Grudgingly and not gladly, I started over. I spent a half-year leveling up a brand-new character just to get to the same place that I was before all of this started. And now that we are on the verge of the start of season two, I have time to reflect on why, exactly, I put up with the reboot and didn’t bid this game universe farewell. Here are my reasons.

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NCsoft has hired 1000 employees in the past few years, considers VR and ARG titles

Everybody saw NCsoft’s financials last month, I’m sure – Guild Wars 2 bouncing back thanks to Path of Fire, Lineage M driving revenue, and Blade & Soul outperforming almost everything, pretty good news all around.

What we didn’t cover was the associated conference call and Q&A, which has only recently been fully transcribed in English and has a few nuggets worth highlighting

  • CFO Jae-Soo Yoon told listeners the company is working on 13 new titles, of which the largest are Blade & Soul II, Aion Tempest, and Lineage II Mobile, all mobile titles, and Project TL for PC.
  • To make those happen, the company’s hired “around 1000” new employees over the last two years. One analyst was skeptical about those numbers, suggesting that NCsoft is overspending on labor compared to an unnamed smaller company launching far more games; Yoon counters with some polite shade by suggesting NCsoft is going to for quality over quantity.

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OARG Jurassic World Alive brings dinosaur dicing and splicing to mobile

You may have thought the multiplayer online dinosaur genre is already tapped out, what with the likes of ARK Survival Evolved and ARK Park and Durango, but that’s not going to stop a classic from giving it a Pokemon Go-inspired effort.

Yep, Jurassic World Alive, built by studio Ludia, is a mobile MMOARG that tasks Android and iOS players with catching ’em all collecting and murdering dinos, snagging DNA samples, and then tinkering in lab mode to create new species – because what could possibly go wrong? There’s also a PvP arena mode where you make your dinos fight.

Registration on both platforms is up and running on the official site; you can check out the trailer down below.

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First impressions of ‘wizarding world’ MMOARG Maguss

If it weren’t for my promise to write this article, I would have given up on Maguss in less than 15 minutes had I been a consumer.

I understand the game’s in open beta, but from the start it was repeating issues I’ve seen too many times: bad tutorial, terrible UI, and aggressive monetization the likes of which I’ve only heard of in terrible games and dating apps. Like many of you, I grow defensive when seeing industry terms used as shields against bad design when developers (actually) need funding to continue. I’m jaded, I’m suspicious, and I don’t want to be nice or patient about it, especially when my money is on the line. What sounded like a great Pokemon GO challenger left me once again questioning why I bother with video games as a hobby at all.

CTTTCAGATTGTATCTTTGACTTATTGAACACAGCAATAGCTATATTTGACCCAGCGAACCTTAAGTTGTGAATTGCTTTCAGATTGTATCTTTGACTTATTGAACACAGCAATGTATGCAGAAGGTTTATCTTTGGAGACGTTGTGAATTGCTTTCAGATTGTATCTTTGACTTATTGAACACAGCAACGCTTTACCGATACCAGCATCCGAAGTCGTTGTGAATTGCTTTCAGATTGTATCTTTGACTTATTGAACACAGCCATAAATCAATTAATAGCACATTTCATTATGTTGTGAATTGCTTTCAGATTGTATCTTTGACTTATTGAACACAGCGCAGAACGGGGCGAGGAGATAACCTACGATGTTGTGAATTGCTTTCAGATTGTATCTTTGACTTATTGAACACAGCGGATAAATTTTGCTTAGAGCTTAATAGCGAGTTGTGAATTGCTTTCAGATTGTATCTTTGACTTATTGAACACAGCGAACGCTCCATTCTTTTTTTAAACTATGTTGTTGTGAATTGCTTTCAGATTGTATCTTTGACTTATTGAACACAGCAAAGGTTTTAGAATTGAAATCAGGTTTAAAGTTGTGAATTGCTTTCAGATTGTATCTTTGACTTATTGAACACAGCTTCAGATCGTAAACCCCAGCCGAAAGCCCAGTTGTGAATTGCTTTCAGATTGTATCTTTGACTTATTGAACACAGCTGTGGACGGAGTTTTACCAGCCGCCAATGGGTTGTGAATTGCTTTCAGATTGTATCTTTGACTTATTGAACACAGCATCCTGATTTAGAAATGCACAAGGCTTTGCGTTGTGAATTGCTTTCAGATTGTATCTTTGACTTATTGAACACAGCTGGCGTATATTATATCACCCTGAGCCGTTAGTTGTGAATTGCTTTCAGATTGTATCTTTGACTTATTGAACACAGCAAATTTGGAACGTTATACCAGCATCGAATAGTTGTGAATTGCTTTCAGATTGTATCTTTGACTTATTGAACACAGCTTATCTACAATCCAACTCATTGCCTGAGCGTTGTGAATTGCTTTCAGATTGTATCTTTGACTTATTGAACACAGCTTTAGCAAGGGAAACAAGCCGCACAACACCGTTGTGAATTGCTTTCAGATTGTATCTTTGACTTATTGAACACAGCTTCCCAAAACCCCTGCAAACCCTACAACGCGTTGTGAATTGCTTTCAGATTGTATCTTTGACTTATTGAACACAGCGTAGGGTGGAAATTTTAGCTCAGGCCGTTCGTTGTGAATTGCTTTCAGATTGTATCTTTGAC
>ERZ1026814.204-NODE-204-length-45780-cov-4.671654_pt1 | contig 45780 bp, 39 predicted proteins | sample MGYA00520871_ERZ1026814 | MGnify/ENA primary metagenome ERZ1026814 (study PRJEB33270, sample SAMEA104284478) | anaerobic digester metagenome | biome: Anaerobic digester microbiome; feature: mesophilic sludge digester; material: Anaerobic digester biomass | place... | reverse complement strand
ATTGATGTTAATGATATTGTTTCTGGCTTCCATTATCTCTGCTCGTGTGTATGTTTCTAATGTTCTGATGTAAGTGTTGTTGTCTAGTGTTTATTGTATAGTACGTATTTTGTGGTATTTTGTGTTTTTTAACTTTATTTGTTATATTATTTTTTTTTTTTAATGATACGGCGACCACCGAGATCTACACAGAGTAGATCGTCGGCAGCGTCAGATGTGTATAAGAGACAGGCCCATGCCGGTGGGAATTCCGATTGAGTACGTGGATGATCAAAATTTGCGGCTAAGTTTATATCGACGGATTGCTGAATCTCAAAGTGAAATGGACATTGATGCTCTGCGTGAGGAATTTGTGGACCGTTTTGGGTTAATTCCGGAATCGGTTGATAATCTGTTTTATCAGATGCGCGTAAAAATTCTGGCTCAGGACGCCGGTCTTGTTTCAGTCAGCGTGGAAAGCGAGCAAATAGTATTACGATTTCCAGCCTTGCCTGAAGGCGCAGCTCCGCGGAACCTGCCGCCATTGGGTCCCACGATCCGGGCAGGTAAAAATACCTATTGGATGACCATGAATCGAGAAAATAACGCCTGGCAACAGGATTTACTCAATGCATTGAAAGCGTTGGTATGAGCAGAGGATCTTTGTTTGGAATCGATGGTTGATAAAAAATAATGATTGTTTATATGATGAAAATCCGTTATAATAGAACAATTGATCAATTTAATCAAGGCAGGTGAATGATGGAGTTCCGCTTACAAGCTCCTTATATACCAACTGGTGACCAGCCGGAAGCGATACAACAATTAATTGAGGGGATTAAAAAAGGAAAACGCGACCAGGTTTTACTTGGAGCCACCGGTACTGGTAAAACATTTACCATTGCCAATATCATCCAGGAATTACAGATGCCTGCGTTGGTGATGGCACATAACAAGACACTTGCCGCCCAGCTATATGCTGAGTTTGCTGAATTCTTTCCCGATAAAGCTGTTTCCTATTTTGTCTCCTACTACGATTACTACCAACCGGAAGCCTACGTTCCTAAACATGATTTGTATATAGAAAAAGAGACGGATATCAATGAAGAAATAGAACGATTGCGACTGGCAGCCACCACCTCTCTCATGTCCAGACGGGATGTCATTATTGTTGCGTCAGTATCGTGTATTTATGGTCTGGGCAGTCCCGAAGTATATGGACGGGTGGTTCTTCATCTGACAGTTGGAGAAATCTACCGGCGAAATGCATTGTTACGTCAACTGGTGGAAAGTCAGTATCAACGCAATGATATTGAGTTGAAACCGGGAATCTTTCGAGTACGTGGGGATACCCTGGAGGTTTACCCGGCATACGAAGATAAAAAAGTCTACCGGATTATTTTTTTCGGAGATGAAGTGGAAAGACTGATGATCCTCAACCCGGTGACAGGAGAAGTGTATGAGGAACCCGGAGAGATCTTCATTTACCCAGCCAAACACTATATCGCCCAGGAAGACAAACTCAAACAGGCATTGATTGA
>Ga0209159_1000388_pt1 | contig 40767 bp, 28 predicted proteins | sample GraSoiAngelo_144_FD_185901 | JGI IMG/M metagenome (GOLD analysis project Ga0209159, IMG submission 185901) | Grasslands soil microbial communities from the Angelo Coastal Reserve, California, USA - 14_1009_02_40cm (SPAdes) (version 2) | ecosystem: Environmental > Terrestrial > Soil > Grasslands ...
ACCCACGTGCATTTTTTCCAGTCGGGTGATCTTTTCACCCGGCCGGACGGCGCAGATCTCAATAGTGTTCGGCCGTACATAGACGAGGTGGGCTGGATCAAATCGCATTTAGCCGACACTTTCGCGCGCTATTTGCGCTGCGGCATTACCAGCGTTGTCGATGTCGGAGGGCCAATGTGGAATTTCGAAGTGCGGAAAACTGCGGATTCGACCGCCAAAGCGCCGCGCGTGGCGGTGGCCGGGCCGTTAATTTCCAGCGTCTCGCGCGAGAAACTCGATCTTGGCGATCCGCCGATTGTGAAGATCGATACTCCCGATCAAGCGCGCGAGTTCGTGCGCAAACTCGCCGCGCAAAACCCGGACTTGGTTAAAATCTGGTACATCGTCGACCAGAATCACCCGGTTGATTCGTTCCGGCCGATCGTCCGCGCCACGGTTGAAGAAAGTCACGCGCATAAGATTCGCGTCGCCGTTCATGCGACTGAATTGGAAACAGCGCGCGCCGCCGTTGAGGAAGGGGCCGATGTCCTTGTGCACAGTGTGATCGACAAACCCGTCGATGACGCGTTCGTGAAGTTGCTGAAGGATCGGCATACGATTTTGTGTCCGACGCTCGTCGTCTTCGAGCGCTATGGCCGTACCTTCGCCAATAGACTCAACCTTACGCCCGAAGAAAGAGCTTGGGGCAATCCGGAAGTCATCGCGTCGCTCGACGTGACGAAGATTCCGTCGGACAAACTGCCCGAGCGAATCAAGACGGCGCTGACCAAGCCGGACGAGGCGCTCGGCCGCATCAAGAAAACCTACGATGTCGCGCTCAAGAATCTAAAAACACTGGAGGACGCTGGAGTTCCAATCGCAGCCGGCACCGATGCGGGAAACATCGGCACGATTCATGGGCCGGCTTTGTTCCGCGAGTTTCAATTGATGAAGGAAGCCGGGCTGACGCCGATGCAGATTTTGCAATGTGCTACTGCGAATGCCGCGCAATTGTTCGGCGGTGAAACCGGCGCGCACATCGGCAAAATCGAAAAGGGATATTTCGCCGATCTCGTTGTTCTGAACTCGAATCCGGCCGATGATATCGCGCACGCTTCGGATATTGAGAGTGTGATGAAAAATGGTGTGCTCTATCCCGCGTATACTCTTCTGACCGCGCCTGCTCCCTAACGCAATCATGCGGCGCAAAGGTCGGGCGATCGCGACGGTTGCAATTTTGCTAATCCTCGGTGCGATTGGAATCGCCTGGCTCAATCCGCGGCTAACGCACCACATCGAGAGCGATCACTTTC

But then I got past it. I found some things I genuinely liked that were in and functioning (mostly) as advertised. No, I’m not a convert, but I’ve dug through the dirt and found a bit of gold, and if the developer, Mawa, is able to make some changes to the game before really trying to attract a launch playerbase, Niantic may actually have a rival in the location-based alternate reality game genre.

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Milwaukee settles lawsuit over Pokemon Go-inspired park ordinance

The Milwaukee lawsuit sparked by Pokemon Go is finally over.

Back in February, Milwaukee County in Wisconsin issued an ordinance requiring video game developers like Niantic to obtain park permits before using those parks as MMOARG destinations, as Pokemon Go does. That was because the influx of visitors Niantic effectively sent to the parks caused thousands of dollars in damage, and taxpayers had had enough. The ordinance required ARG devs to follow the same rules as geocachers when developing game nodes within the park: purchase a permit and carry $1,000,000 in liability insurance for damages resulting from its players’ park use.

But a few months later, developer Candy Lab AR filed a lawsuit against the county, alleging that the ordinance violated and restricted the company’s “right to free speech” via regulation, that it was “unconstitutionally vague,” and that it held companies legally and financially responsible for the actions of players on park lands, the last of which Candy Lab said would be “financially prohibitive.”